Raymond Felton: 5 Reasons He's a Perfect Fit for the Portland Trail Blazers
While teams like the Cleveland Cavaliers and Washington Wizards spent the 2011 NBA Draft searching for prospects to aid their franchises, the Blazers made their big draft day splash in a three-team trade with the Dallas Mavericks and Denver Nuggets. Though they gave up veteran floor general Andre Miller, the team acquired the incredibly talented Raymond Felton, who can finally give Portland's point guard situation some stability.
Though Miller did a commendable job running the team, it seems like since he came over in a trade with the 76ers two years ago fans have been asking, "Who's going to be the point guard of the future?"
In Felton, Portland gets a team-first player who should be able to easily mesh with the team's core players while enabling them to play a different manner of basketball than they could with Miller at the point.
With the introduction of a new player into such a pivotal position on a team like the Blazers that have really great chemistry, there's bound to be some skepticism, but let's take a look at why Raymond Felton could be the guy who pushes this gifted Portland team over the top.
No.1: He's Athletic Enough to Play at Different Paces
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The Blazers averaged a league-low 90.5 possessions a game last season, and while part of that had to do with the team's injury issues, it also had to do with the 35-year-old Miller playing far better at a slower pace.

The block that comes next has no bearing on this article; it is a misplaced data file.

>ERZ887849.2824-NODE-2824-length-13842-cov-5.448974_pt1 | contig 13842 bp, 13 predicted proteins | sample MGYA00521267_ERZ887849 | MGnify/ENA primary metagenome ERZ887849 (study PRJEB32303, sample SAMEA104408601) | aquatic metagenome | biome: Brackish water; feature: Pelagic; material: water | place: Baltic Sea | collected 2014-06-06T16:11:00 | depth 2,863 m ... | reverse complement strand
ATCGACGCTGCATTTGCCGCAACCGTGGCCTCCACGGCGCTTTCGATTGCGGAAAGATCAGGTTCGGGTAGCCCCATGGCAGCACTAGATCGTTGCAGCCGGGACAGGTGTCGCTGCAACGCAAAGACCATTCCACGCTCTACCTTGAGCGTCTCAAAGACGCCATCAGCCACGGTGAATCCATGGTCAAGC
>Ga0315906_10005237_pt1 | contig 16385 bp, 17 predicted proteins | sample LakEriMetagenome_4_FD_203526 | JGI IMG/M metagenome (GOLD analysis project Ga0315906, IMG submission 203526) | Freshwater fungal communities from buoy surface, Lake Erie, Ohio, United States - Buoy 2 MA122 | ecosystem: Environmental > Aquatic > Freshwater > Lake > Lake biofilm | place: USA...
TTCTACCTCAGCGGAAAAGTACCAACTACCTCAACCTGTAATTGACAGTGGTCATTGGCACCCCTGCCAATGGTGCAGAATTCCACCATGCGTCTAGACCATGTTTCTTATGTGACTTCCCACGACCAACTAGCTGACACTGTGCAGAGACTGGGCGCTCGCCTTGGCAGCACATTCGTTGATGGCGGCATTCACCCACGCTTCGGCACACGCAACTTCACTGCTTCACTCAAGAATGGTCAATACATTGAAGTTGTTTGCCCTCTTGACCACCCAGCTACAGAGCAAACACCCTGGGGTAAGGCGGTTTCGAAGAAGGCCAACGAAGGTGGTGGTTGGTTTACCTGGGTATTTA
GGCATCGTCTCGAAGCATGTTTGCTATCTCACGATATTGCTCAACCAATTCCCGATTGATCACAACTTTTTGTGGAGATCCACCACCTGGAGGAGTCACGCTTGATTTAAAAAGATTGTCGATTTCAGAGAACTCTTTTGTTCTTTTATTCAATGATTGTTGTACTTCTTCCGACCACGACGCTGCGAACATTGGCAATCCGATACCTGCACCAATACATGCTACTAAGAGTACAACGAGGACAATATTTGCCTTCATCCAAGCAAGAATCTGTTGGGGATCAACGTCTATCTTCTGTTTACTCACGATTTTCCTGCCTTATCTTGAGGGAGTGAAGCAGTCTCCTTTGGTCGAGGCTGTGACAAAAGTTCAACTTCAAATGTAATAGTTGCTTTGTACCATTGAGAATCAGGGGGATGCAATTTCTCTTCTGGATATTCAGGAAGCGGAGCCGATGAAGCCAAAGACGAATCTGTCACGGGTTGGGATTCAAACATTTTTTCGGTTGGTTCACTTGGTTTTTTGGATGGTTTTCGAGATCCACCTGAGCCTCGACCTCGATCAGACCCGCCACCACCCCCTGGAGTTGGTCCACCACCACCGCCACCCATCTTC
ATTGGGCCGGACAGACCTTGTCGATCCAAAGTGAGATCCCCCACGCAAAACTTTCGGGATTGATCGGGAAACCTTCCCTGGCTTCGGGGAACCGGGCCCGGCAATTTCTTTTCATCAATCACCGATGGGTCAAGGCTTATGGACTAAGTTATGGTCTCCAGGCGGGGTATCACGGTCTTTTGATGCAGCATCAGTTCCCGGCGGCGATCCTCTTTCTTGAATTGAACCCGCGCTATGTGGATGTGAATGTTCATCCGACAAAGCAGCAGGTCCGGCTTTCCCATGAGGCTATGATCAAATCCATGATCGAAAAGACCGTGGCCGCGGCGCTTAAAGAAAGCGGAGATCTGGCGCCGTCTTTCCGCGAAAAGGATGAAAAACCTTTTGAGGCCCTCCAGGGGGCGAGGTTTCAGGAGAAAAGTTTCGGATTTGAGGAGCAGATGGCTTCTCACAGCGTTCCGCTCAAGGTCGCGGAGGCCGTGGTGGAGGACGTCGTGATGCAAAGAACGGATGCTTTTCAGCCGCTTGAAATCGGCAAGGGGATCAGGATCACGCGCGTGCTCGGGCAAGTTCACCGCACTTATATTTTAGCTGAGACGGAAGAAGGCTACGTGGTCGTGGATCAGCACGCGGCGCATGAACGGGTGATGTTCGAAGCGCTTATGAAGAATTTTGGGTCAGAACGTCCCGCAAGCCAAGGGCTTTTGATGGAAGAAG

Portland has an incredibly athletic roster and needs to get out in transition as often as possible. Though Miller could run the break, Felton could sustain a brisk pace for much longer stretches of time. He excelled in the uptempo systems of Mike D'Antoni and George Karl this year, while also being able to play in a slower, grind-it-out style like the one Nate McMillan uses.
Remember, the majority of Felton's career has been spent with the Charlotte Bobcats, who were excellent at controlling tempo and were one of the league's better defensive teams in the 2009-2010 season.
Even when playing in "seven seconds or less"-type systems like D'Antoni's, Felton was never a poor decision maker, always trying to find the best shot available or the open man instead of chucking a pull-up jumper. He's a capable perimeter defender and paired with Wesley Matthews, Portland would have a backcourt that could really shut down opposing guards.